Sterling Daily Gazette from Sterling, Illinois on October 7, 1889 · Page 2
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Sterling Daily Gazette from Sterling, Illinois · Page 2

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Sterling, Illinois
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Monday, October 7, 1889
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Page 2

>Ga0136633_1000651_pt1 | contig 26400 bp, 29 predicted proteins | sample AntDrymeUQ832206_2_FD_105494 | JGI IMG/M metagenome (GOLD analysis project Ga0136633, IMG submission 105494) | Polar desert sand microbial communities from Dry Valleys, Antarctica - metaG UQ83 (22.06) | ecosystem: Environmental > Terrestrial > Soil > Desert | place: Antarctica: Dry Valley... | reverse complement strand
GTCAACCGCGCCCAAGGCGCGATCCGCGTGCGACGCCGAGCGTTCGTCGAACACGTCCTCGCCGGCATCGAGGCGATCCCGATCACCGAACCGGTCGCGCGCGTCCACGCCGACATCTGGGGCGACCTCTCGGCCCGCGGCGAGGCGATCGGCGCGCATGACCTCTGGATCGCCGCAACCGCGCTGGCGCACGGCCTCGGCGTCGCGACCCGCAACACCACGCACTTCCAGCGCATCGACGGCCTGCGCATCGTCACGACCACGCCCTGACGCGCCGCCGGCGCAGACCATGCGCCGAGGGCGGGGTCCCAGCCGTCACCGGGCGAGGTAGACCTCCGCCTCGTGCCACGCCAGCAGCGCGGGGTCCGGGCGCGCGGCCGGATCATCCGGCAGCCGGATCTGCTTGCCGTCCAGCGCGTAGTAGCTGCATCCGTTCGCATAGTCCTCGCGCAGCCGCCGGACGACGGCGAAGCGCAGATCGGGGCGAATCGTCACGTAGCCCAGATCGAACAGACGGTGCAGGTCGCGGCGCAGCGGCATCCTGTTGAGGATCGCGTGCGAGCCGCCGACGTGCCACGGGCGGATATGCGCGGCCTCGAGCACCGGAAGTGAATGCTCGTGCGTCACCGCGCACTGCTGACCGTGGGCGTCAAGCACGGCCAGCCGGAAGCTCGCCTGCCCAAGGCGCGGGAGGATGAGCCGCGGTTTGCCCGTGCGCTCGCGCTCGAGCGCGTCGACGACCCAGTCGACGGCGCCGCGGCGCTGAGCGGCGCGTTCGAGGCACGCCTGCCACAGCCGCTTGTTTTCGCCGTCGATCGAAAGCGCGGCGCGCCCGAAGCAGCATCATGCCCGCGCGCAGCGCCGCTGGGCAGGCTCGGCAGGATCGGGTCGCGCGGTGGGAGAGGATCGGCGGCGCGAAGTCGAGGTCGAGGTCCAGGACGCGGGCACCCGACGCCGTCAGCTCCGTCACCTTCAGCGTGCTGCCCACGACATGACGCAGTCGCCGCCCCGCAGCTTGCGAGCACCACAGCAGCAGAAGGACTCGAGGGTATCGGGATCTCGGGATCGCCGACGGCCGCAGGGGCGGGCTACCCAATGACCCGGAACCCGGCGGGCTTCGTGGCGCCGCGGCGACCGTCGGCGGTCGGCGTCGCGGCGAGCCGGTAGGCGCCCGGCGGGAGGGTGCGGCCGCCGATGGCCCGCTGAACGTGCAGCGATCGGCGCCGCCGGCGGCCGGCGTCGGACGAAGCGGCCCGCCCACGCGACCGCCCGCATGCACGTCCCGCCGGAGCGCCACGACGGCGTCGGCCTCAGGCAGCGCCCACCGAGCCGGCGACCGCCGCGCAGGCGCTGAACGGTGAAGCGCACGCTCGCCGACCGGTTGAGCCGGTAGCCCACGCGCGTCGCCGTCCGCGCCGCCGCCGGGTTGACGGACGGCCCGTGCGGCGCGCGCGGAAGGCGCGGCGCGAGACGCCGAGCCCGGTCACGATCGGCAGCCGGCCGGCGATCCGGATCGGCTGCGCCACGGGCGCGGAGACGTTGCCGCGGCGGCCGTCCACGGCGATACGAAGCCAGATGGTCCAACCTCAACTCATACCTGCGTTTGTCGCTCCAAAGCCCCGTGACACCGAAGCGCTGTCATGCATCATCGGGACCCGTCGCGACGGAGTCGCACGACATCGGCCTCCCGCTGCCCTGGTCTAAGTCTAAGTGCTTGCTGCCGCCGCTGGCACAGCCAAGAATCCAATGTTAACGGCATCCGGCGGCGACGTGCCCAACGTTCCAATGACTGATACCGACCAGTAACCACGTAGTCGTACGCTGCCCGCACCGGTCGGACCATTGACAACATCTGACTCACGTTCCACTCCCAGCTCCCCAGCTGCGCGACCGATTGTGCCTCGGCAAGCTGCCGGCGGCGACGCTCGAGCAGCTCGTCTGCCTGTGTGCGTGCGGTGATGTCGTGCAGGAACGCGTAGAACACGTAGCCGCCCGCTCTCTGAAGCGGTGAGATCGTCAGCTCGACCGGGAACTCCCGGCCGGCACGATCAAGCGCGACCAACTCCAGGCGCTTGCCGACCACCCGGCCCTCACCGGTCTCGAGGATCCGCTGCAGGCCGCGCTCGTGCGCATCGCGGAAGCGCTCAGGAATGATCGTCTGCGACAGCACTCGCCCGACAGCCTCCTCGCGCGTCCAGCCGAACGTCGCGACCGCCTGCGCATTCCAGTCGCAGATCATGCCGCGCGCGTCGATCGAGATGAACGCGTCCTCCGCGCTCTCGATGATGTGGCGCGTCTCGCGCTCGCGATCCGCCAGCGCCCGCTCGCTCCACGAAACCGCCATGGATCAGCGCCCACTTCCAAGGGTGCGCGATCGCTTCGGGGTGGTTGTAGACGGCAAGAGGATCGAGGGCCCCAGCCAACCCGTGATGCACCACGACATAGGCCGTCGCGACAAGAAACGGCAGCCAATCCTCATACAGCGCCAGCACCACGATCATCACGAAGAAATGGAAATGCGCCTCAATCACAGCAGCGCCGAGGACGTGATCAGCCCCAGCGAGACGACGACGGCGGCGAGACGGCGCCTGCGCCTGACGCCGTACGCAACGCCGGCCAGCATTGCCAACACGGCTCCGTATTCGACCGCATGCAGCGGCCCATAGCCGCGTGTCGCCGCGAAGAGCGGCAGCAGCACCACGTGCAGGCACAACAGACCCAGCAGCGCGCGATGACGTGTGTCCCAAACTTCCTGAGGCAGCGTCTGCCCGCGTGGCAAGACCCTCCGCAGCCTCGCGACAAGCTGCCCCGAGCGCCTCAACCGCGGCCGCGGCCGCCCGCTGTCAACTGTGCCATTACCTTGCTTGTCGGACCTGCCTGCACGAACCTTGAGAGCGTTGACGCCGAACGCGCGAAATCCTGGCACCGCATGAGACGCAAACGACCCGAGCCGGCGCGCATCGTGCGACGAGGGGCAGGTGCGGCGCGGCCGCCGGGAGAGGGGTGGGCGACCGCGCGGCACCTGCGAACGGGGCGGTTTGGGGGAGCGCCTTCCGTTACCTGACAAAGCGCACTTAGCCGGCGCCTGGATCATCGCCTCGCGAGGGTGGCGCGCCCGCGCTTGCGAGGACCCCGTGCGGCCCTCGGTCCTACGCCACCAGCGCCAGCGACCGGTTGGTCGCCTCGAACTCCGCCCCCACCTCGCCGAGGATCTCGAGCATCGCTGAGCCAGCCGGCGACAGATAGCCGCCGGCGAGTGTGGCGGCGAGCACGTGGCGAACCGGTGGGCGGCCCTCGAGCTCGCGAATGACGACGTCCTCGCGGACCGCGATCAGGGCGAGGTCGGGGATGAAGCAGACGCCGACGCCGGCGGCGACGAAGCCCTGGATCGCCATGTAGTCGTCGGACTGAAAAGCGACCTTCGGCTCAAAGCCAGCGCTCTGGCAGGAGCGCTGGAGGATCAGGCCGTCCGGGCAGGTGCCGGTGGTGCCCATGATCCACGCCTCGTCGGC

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.livening Uazett 4-fp S H. L, JOHN, FiiblHhi>nj and Proprietor*. Om.ITSP.BD BT CABBIES. MONDAY. OCTOBKH 7, 1?.°». A i^wnn of the Great Strike. The London dockers' strike was the most remarkable event of tho kind in the history of later. The extraordinary feature of it was that the dock laborers should strike at all, and still raoro extraordinary it was that, bavins struck, they gained their point and had thoir wages raised. The London docker belongs to the very lowest and moat wretched class of laborers, partly by bis own fault, partly by the fault of the great corporations that employ him. He is one type of the fast throng of white slaves out of which civilization slowly squeezes tho life and the manhood. There is nothing In barbarism so degraded, BO apparently hopeless, as this lowest class, which is the product of civilization. Yet in every one of these creatures there is a desire for something higher and better. In the case of the London dockers they demanded something better, and, to the surprise of everybody; got it. How? We read that the dockers' cause was so jSst that they had the sympathy of 'the working people of Great Britain. Thousands of laborers in employments connected with theirs, who had not their grievances, went out with them. A spirit of restivenes» pervaded all the trades' societies on tho island. The tailors also struck; the bakers, the cab drivers, the railway employes and others were moved by the wave of dis- rontent and insurrection that floated from the London docks. The wave 'disturbed all England, even the millionaire ' noblemen who are kept awake nights trying to devise ways to spend their money. The strike was managed with consuni mate tact by the large brained, good tempered engineer who led it, Join Burns. He began his career as an engi neer; he will not end it as such. HP _is already a professional cxj>crt._an<l_ hi specially is condui'-tor of. hi rlkiai. : To Burns, as fur as it can be chu by any one man, is owing the success o -------- the great strike. " But there -is- a -deeper grander reason, for its success than th efforts of any one person, or any doze persons. That reason is this: The labor ere held together as one man, and th •working people of all Great Britain stood by them. That was why they succeeded. It was standing together, co-operation, that did it. . Utilizing this one idea, working people can rule the world. From their perfect union will grow a giant that all the capitalist* in Christendom cannot down. This is the thought of John Burns, in ~~ his attempt to form a federation of labor. 1 A Pr-iTi'icfsi Forrrn<<. Tho secondary storm movements mentioned nt the close of onr September forecasts will run their cour?o by the 1st or 2nd of October—will be at ended by rain in southern regions, turning most likely to aleet and snow in tho north, followed by cold., (So says Hov. Ira Hick, the Kt. Louis weather prophet. » The Brat storm period proper for October la centered on the nth, with the planet mercury central at a disturbing point on the 4th. This combination, especially during this Jovian time of general meteorological violence will in all probability produce storms which will call for watchfulness and care. Northwesterly atorma are apt to be severe, covering the lake regions and endangering navigation , from about the 3d to the 8th. Many parts of the country will moat likery be visited by heavy sleet during the storms of this period. About the first .genuine polar wave is likely to appear about this time, and to encounter retiring equatorlcal atornis toward the Atlantic coasts. Some cold days will follow, until the temperature reacts for minor storms"about the llth or 12tb. The appalling fuUillrnent of our calculations for the period in which we- write this forecast, September 10 to 15, together with the record going before it, confirms us In the belief that to a greater or less extent OetoUer disturbances will partake of the character of those preceding months, calling for promptness and care in gathering and storing the products of the season, and causing inland navigation to be prematurely precarious. We deprecate any radical departure from the usual methods, but insist upon vigil acne and a ready common-sense hold ing of the reins. We calculate that the period running from about the 16th to the 20th is one in which such care should be exercised. The 16th, nth, 18th and 19th are days in which general autumnal disturbances ought to pass eastward across the continent. The high barometer following these disturbances will give place to reactionary storms of energy-about-the—23d- and 24. A prompt and sharp reaction into frosty, cold days will follow. From about the 27th to 'November is a regular aud marked storm period. Be ready for such vicissitudes as follow such storms at such a season, and for the cold following the storms into November:—Havo 8 enro of-your fuol find your helpless, dependent fitoeh. Hi" -viii.v-" Knii'.i.v fir hi-' *v.ir ii ^ ' |,o flui.i. iii-i f:iv.u-it" i>:i-tim» -\ •, t it of imUir.i; IHT- -V> : -i in tivn rip 1 t-<. i ( ins nir lar.L,''' liar-i of mm. L' clx'Kki, the author, who w.i3 nt'~Vn- st.intiiiopl" during th" cdebrati'm in honor of tli" birth of Mahomet, FOR of Amurath, the Turki-h emperor, in 1531, saw a ni:ri who liflixl wilh ease a beam of hewe.l wond thrw feet in diameter, and no I'V,'^ ami liyavy that ten men ,-^ Ul n —Would it not be a profitable investment for some one to build a summer resort hotel at Woodlawn Springs, and advertise |it as such over the country and In Chicago particularly V 'It would then, pay the street railroad to extend its line to that place. KOCH. FAL,L,M Jute. Once more the question ia discussed of cultivating jute in the southern states, since the cotton farmers in many localities nre .using cotton bagging for their bales rather than patronize the jute mills bagging trust. But cottou bagging ia not as well liked as the other, und now the farmers say: Why cannot we raise our own jute? Why not, indeed? It is true, in case they did, the product would have Btill to pass through the mills of the loathed combination, or, if other mills started upi it would riot bo long till they too joined the trust, but still a little thing- like that ought not to stand in the way of raising the raw material. Wo should be just, that much more independent of India and England. A calculation has- been made that jute can bo produced at a cost of one and a half cents a pound on tho same Boil that will grow hemp. ' Our improved machinery of culture would produce vastly more than is done by the rude and primitive methods of India. When tho mothers of the present generation of young peoplo were girls they used to do their hair in long curls, wear hooped gowns, tinkle on the piano and sing, "I love it, I love it, and who shall dare, chide me for loving that old arm chair." They gang, likewise, "The Last Good-by," "The Old Farm Gate" and "Home in tho Heart." In their school books, also, were tha poems of Miss Eliza Cook, who wrote tho BOUJJS named. Miss Cook and Mrs. Hemans had a little school of poetry all to themselves. -It was tho domestic school, chanting the praises of gentle, faithful family loves and-virtues. Well, Miss Eliza Cook, who wrote so many of these gentle, musical poems, whose name tho irreverent young generation hear with a half smile, has just died in England, at the age of 71. She baa been unable to do any literary Work for BO many years that few thought her to be living still. She received from the ernment a pension of $500 a @J-t-Regular meeting of the city fathers tonight. -t-Capt. Wm. Parker went to Chicago this morning. -*-Mr. H. II. Williamson went to Harmon this morning. •+-Mrs. Reuben Stone, of .Nelson, has gone to visit friends at Ida Grove, Iowa. -t-Mrs. Thome, who has been visiting friends here, returned to her home ; in Amboy this .morning. ,-t-J. V. HcCarty has the contract for making the excavation for the Eureka building (and began work on the job this, Monday, afternoon. -t-Leave all proper items for the EVENING GAZETTE with Lyle Atkins, news dealer and confectioner, in the post office building. ' tf -t-Owen ' Kelly, of Hume, Monday morning had the end of the second finger of his right band mashed in a cider press which rendered amputation ne~ cessary. Dr. Frank Anthony did the surgical work. H-Mr. J. P. Bussel met with quite an accident last Saturday afternoon, by falling fro a a load of hay. He struck, on his right shoulder, • breaking and dislocating same. He was attended by Drs. Anthony and Utley. All Hew Goods. Now we need winter underclothing and the only place to buy it, in all grades and styles, is at CHAS. A. C,LABK'S. WONDERFUL STRENGTH. were un.-il'le loromove it from iU resting place. The same man permitted a etono of l.-OO weight to !>•-.• placed upon his chest, whik- eight men who placed it therewith levers nml r.ipes seated themselves on tho top of it. Lci'bol<.ki adds: "Of tliH ho miido lijiht je-t." Thomas Tojiham, tho wonderful strong man of the past century, performed many astonishing fi-ats of strength. Ho was born at London in 1710. On the 2Sth day of May. 17-11, when Topham was 31 years of a^'O, ho gave tho most wonderful exhibition when, at Cold Bath Fields, near London, ho lifted three hogsheads of water, weighing 1.330 ixninds, in tho presence of thousands of people. • Dr. Dosagiilirrs. the expert called to witness lib feats, says in his report: With his fingers ho rolled up a very strong pewter dish in the same, manner and with as much ease as an ordinary man would a sheet of paper. Ho (struck an iron poker, a yard long and threo- fourths of an inch thick, across his bare arm, between tho elbow ami wrist, until tho instrument was bent BO us to nearly form a right anfrle. Taking another poker of the, samu kind across tho hack of his neck, lie bent it in the form of a horseshoe, and then made, it straight with his bare hands. * * * , Ho broke a hempen rope two inches in thickness, the same with which two horses had pulled a stone roller weighing 800 pounds, and afterwards lifted the roller itself with nothing but his hands and a chain fastened in a largo ring in tho side of the column. John Bray, a Cornishman, who lived about the same time, for a small wager carried six bushels of wheat and the miller, seated on top of tho sacks, a distance of 000 yards. In our own country W. B. Curtis, of New York city, lifted (in harness) 3.23!) pounds Dec. 20, 18G8. 11. Loussing lifted 1.38-1 pounds with tho hands alone, at Cincinnati, in 1880. Three years later D. L. Dowd, of Springfield, Mass., beat tho Cincinnati man's lift 58i pounds. . —Sterns~0arpfntei^—an—old- man-living at Granite Corners, .. N. Y., iu 1888, claimed to have shouldered a cannon weighing 1,400, and to have onco carried a box of scran iron weighing 1,900 pounds. "At the ago of 80 years, in 1883, he could grasp a 20-foot railroad rail in each hand and walk off with them. At Berthierville. Canada, Oct. 1, 1888, Louis t-ff rfr-jiliirulei' Borne trr.frt,le;; upon which 8.5'JO pounds of. pig iron reeled upon heavy timbers and succeeded in raising that enormous weight more than two inches fromMts resting place upon tho trestles. At Lynn, Mass., Dec. 13, 1884, C. O. Breed lifted a barrel of flour 240 times with one hand in one minute. The total weight lifted in that sixty "seconds amounted to 56,680 pounds, over twenty-eight tons. It is doubtful if this has ever been excelled. All the above re- markablo fads have been placed on record.—John W. Wright in St. Louis Republic. Our (Dress Goods Sale for the past'two weeks has been a GREAT SUCCESS, and rue shall continue at the same prices Underwear for Gent's, at 23c, worth 40c. Underwear for Children, at 8c, worth 15c. Admission £5, 35 and SO Cents. ls.ofAiBricailio at 6.J cts.' per yard. Children's Wool Hose at lOc a pair Men's Wool Hose 8c a Pair. 5 ff*> %0>B F1CU LINE. ARE YOU READING THE Small Ads til His F.vrnlng Gnzettel Valuable Information to Boarding HOONC Keepers. Do you want boarders? If you do you can easily secure vhem by putting a "want" in the EVENING GAZETTE. It will cost you but 10 cents for S. lines. Ws j : _ OVERCOATS . at a great sacrifice. Boys' aid ChilWs flats and Caps, Fall Style Derby Hats at $1.35 apiece. A ^ ' —-— -J. , NEW YORK STORE,, Qncl t>oor South of Post Office. WALL PAPER BARGAINS, Remnants as Low as 3 cts. a roll. White Blanks as low as 6 cts. Nice Gilt Papers at (0 cts. Ingrains 10 to 20 cts. Very handsome Gilt Papers I5^lo 25 cts. Borders equally cheap. These prices only to make room for new goods. AT STRICKLER'S. Mrs. J. C. Croly ("Jenny June") has started, in New York the publication of o bi-mouthly called The Woman's Cycle. It will deal especially with women from the associaiioual point of view, women united with other persona of their own or the opposite sex in business, in clubs, in educational and benevolent organiza- tioas. Mrs. Croly hopes her publication will help to jqiu isolated unite into a grand la the trial of Henry 8. Ives, it was tha evideuco ttgiiiflnt him of his ai clerk, WooimiT, that ro- th* i*l« : r way, SNJ that the- jury Jia- 'ii ^ i O? < US'. Is tlJJ^ i.i'tt \^ iu it Mtucolar FoaU of Men of Ancient and Modern Times. Venetiahello, the Italian rope walker, although a man of short stature,.was celebrated throughout Europe as the strongest man of the Sixteenth century, He daily performed with a hard wood beam twenty feet long and a Jpot square. This beam was a heavy load f6r two men of average build, yet this Liliputian prodigy would walk about hia exhibition grounds with it standing upon end on his shoulder, juggler fashion, and shift it from one shoulder to the other without the aid of his hands Nicholas Klunher, another Sixteenth century athlete, living at-.Misnia, Thuring, brought from a cellar a cask or hogshead of wine containing 252 gallons, without the aid of pulleys or ropes, and afterwards deposited it in a wagon. G«orge le Feur, the German writer, mentions this extraordinary feat in his writing, and even gays that the affidavits of persons who witnessed the removal of the cask were then extant. "I have seen a man," Bays Mayolus, the Italian bishop, "in the town of Aste, who, in the presence of, the Marquis of Peacura, handlud 11 pillar of marble three feet long and one foot square, which he cast high in tins air, then received it upou hia arm*, then throw it up again as easily us if H had been u cutum bull." Cardan writvn that ho once (jaw a man dancing with two full prown men in his aruid, ami with one seated upon each nhuuldkT ami the llfih eiiugii.lg uruuud his nt-ck, HT ti .auu Mii'UK-i*. ii'iiat of S<i\^, ff £<>i,i< MS>V>:I t r <- *u , L .>f I'i'i'. • t i lii tn *»( ** Gqetlie B» Host. In his last yeara Goethe had become monosyllabic and serious and was also at times very forgetful. One afternoon a hussar from Weimar came riding rapidly into Jena and drew bridle at the door of tho professor. This hussar was the bearer of a note from Goethe to Voigt, in which tho doctor \vss prcsstingly invited to come to Goethe that same evening, and it was added that a carriage would come for Voij;t in about an hour. Voigt naturally gladly obeyed tho summons and was driven to Weimar to wait upon tho poet. Arrived at Goethe's well known room Voigt found there, in addition to Goethe himself, Reimer, the poet's secretary; Eckermand, afterward tho poet's Boswell, and one or two other men whose names are unrecorded. They were all sitting around a table and Goetho wore a green shade over his eyes. No one spoke a word, but each man hail before him a bottle of red wine. Voigt wished to announce himself and to inquire what were his excellency's command's, but Reitnor whispered to him quietly: "Hush] Excellency is thinking." Silence again settled down upon the party and the men sipped their wine noiselessly. At last, at 10 p. m., tha party broke up, Goethe dismissing his friends with his usual formula, "I wish my friends a good night." The next morning excellency could remember nothing about tho invitation to Voigt. Some idea must have crossed the poet's mind which made him desirous of seeing and speaking with the professor, but the idea had vanished and left no trace. BO that Voigt returned to Jena without having learned why he had been so suddenly and needlessly summoned to Weimar.— Athenaeum. ll An '-liter \m Trade! AND IF. LOW PRICES AND , GOOD GOODS mean anything, I am siir« of It. I AM »KtMSO MOKK MOODS FOR THE HAMK AMOUNT OF MOW- BY THAN AMY HWUHK Well done with good materials for Harper's, Century and all other magazines and periodicals. Fine binding for works issued in parts. All kinds of blank books made to order und satisfaction guaranteed. Fine lea 1 hex work a specialty. WM. BOKIINEU, GAZETTE Office OOM THE BIGGEST A look through my stock will convince you of of this fact. I am .not iRlTlng away goods, bu» do kuow that My Prices are Lower than others that Advertise Low Prices. at rock Pure Sugars and bottom Syrups prices. Choice Coffees, Teas, and Unadulterated Spices. IANTEL3 TILE FLOORS AND FIRE PLACE GOODS AT JK»I»i:U.\Tl: I'UK'KS. fflPOV \Vo curry tho Inrffioat and ft IT A I in on CO.lil'LKTli stock and •*••«• iiiot.lorl-li.ul nrUitlc nud HHS'r i!u- flgii. In tlilM country. Wo shall be vlrawod to corrcnpond with Intend' Inn purchaser* or InvHo Inspection of our com- pleto Btook. Wo aro inimufacturora. O.J.l.fieyer&SonsCe!. 307-309 WABASH AVE.. CHICAGO, ILL. Zn. "World.. Also; the Wonderful Comicality, half Pantomime, half Comedy HE-SHE--HIM AND HER, With thfl World Kenowned llumpty Dumpty Clown, GKE30. 25C. -^3D^.1^LS, In the leading role. A HTA!MI>AIU» (SUCCESS IS THE LARGEST O1TIKS. IT- (Successorsto E. O. Cook.) MILWAUKEE BEER, "Select" "JZxport" "Bohemian" and "Lager Beer." (Alaothe "Best" Tonlo extract of malt and hops) WAUKEGAN ALE AND PORTER, in kegs and cases. Opposite 0. B. & Q. Depot, Locustj Street, I A CHANGE. SUCCESSORS TO Q. A. Oliver. STATIONARY Plug Tobacco 30 to 50c per Ib. Fine Ont and Smoking at lower prices than you have ever bought at before.. Fine Out Chewing at 35 to 50c per pound. The Old Time Fine Out at 50c, that others are selling at 65 to 75 cts. for no better. I have the exclusive Bale of this tobacco in Sterling. The Best Combination Coffees at 30 and 36 cts. per Ib. Cheaper grades in •stock. Make no mistakes In buying FLOUR! I am Belling the b«st that Is sold lu Sterling at II 8010 »l «. A good second grade Flour at »l.oo per Back. Winter Wheat Patent at *1.K per sao.k. ,Doi>'t nay*l.&oto*l.Wfor sociUlml Fancy i'al- ent wUeu you cau get the same at Ji.35 Good Japan Tea at 30c per pcmnd. . A Four Wheel Express Wagon given nway with oitu pound Baking. Powder. A pound i>l (,'Jiwice Tts*. If you- with to Save Money on. nil you buy, call ott Men's Scarlet and White Eibbed Vests and Drawers 60c each, sold everywhere at 75c. Men's Heavy Tuxedo Kibbed $1.25, cheap at $1.50.' Ladies' Long Sleeve Jerseys, Eibbed 35c, worth 50c. Children's Scarlet 25c, worth 40e. Ladies'Regular made Brown Fleeced Hose, 25c . Ladies' White Fleeced Merino Vests and Pants 40c, cheap at 50c 20 inch Rhadame Silk 76c, worth $1.00. • 54 inch Tricots 50c, worth Y5c. . - . . English Cashmeres, 4 wool, lOc. Ladies' Directorie Jackets, $5.50. Ladies'Seal Phish Jackets, $13.00. _ Ladies' Sealette Cloaks, $22.00. Ladies' 40 inch Seal Plush Sacquea, $19.00. Ladies' Reversible Beaver Shawls, $2.50.' • Childrens Cloaks, with Cape, $1,25. We carry the Largest Stock of Dress Goods, Cloaks, Underwear, Shawls, fro., in Sterling. 35 years experience makes the VOICES fttGHT. Cfayoo Portraits with every purchase'of $15,00 BUTTKKICK'S PATTKiiNS ~f&^ >.«i 9*£ J>^e^ ,